Use these 20 Bible Verses on worship to see what Scripture has to say on worshiping so you can deepen your relationship with God.
Is praise the same thing as worship?
You’ll notice in the verses below that I did not include general praise verses. As Got Questions describes, “worship is the art of losing self in the adoration of another. Praise can be a part of worship but worship goes beyond praise. Praise is easy; worship is not. ”
The Bible describes worship with a different tone than it does praise. While praise is often described as joyful and energetic, worship is an expression of adoration and reverence.
That’s why this post focuses on Bible verses on worship alone to lay the foundational groundwork on this topic before moving onto Bible verses on praise, as I believe getting to the heart of true worship is the first step before we can fully experience the authentic outpouring of joyful praise.
This is not a full list of every time worship is mentioned in the Bible (that would have been 254 verses!), but I do believe these verses hit the key components of worship.
So, let’s dive in!
Scriptures on Worship
1. Nehemiah 9:6
You alone are the Lord. You made the heavens, even the highest heavens, and all their starry host, the earth and all that is on it, the seas and all that is in them. You give life to everything, and the multitudes of heaven worship you.
Oh, how I love the tone set here in Nehemiah. This section of the book is describing the Isrealites confessing their sins. It describes them as spending the day reading the Law of the Lord, worshiping, and confessing.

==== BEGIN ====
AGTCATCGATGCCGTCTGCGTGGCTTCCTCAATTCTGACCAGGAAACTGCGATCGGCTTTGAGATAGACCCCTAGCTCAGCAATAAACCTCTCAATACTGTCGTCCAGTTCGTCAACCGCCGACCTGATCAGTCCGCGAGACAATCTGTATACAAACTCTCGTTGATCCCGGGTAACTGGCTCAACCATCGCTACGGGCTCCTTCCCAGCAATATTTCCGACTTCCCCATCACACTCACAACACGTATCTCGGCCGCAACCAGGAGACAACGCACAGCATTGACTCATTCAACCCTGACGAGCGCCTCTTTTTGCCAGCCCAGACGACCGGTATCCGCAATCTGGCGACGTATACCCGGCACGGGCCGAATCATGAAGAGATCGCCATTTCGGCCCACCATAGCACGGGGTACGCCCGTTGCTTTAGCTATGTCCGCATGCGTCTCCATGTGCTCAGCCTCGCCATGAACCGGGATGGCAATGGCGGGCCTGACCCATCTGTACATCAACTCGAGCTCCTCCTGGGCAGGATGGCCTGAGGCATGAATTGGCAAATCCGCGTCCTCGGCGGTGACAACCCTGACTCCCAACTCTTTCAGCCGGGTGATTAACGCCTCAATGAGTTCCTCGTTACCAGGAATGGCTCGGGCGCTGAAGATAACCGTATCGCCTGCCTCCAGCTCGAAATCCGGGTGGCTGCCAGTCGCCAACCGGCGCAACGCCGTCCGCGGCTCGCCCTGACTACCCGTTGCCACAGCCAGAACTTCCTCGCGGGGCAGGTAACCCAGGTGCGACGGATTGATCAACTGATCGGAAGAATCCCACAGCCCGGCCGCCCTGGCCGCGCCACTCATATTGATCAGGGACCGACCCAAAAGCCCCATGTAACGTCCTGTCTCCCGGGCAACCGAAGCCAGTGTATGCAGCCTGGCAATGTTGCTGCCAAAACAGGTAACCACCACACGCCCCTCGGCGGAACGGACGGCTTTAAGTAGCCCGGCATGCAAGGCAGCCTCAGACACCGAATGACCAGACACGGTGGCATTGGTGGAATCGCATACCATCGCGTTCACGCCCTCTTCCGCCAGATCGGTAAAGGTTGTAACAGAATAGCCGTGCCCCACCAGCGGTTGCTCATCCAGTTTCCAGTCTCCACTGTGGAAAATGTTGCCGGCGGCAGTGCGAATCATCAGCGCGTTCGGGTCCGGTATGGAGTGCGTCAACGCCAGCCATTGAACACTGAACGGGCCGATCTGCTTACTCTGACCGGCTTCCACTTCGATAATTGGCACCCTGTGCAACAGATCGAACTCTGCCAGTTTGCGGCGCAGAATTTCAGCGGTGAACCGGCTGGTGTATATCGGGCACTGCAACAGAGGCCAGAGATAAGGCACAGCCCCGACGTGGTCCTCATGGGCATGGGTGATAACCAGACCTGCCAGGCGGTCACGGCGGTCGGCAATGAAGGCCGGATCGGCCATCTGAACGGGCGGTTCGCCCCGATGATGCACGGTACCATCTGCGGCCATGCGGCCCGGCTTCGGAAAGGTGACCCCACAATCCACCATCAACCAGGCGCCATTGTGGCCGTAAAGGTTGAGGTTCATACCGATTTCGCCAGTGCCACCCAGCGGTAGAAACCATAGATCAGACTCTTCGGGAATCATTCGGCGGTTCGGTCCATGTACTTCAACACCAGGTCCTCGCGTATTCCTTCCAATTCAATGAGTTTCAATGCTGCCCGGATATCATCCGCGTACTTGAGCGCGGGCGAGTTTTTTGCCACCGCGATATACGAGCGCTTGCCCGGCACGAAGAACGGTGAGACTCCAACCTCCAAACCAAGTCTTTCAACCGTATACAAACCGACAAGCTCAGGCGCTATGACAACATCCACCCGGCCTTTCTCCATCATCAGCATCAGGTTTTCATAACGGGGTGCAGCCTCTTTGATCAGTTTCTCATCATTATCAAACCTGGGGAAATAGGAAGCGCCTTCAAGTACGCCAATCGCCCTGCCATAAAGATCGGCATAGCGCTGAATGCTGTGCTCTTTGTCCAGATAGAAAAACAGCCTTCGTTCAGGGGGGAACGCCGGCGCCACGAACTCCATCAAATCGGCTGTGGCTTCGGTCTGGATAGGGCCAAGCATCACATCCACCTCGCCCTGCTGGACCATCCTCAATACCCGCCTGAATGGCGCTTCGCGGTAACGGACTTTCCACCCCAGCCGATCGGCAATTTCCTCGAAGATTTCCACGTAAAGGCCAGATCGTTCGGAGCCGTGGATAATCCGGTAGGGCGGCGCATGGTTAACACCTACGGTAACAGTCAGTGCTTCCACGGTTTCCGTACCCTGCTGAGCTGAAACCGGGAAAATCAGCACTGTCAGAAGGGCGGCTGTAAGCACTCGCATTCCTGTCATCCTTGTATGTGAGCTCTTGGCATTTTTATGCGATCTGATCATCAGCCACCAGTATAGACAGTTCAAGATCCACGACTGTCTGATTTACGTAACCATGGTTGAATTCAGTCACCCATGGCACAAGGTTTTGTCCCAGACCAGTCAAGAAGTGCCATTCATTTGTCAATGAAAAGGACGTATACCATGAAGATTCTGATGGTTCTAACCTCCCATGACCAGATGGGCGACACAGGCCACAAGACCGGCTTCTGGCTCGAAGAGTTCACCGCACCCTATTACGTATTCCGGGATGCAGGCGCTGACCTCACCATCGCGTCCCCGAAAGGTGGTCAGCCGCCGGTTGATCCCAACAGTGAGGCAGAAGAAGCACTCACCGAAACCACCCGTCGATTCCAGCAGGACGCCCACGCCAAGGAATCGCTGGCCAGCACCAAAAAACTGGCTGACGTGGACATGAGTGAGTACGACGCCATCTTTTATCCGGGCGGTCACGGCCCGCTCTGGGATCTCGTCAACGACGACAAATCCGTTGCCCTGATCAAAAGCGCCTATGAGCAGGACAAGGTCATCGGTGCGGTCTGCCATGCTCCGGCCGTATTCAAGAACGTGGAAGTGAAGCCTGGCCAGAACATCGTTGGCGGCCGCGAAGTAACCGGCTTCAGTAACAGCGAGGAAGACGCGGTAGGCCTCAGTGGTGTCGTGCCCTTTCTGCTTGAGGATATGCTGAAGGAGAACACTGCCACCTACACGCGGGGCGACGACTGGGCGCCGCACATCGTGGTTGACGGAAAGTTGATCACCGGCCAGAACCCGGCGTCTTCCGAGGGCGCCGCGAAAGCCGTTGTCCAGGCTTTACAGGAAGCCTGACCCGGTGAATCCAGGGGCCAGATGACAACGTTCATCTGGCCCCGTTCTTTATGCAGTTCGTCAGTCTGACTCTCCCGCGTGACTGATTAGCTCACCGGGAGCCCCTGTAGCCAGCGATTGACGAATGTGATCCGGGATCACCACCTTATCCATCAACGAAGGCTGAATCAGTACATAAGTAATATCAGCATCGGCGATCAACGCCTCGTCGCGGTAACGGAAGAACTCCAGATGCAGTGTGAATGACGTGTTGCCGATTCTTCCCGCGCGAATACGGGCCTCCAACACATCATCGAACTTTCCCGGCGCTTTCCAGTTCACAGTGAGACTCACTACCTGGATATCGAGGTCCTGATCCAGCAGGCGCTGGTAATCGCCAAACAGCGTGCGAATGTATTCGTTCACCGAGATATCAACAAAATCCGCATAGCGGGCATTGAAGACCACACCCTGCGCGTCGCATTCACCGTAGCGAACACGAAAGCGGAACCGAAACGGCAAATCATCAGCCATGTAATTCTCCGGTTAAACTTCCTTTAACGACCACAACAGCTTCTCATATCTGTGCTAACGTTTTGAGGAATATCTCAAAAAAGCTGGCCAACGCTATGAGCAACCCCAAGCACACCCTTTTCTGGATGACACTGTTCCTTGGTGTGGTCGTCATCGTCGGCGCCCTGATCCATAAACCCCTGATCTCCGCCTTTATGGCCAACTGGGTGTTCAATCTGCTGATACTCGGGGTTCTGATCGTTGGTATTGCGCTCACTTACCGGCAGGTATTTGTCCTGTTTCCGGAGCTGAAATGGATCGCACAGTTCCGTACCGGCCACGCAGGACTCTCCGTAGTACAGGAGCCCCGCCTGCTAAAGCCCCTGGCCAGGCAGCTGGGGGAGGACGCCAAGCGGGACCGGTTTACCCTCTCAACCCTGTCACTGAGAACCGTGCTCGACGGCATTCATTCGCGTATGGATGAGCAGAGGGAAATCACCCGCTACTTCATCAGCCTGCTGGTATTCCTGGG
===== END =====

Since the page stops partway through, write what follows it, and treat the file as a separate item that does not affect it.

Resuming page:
The way they are recognizing and declaring God’s Almighty position here as Elohim, God our creator and life-giver, then describing that even the multitudes of heaven worship Him shows His power and omnipotence – a worthy God to worship.
2. Job 1:20
At this, Job got up and tore his robe and shaved his head. Then he fell to the ground in worship.
Job is such a heart-wrenching story for me to read. Everything in me wants to plead with God to protect him from Satan’s attacks. But, there’s a reason this story is part of God’s Word – what a powerful example of faith Job offers us.
This man has such deep faith that, even as Satan is destroying his life, piece by piece, his response is to fall down and worship the Lord, not blaming God for his misfortune but instead trusting him deeply.
He teaches us that grief is painful and hard as it strips away those things of this world that we hold so dear, but that in that stripping, it takes us back to our foundation – God, our rock.
It’s in those moments of recognizing God at the center of our lives and hearts that create deep and powerful worship.
3. Psalm 29:2
Ascribe to the Lord the glory due his name; worship the Lord in the splendor of his holiness.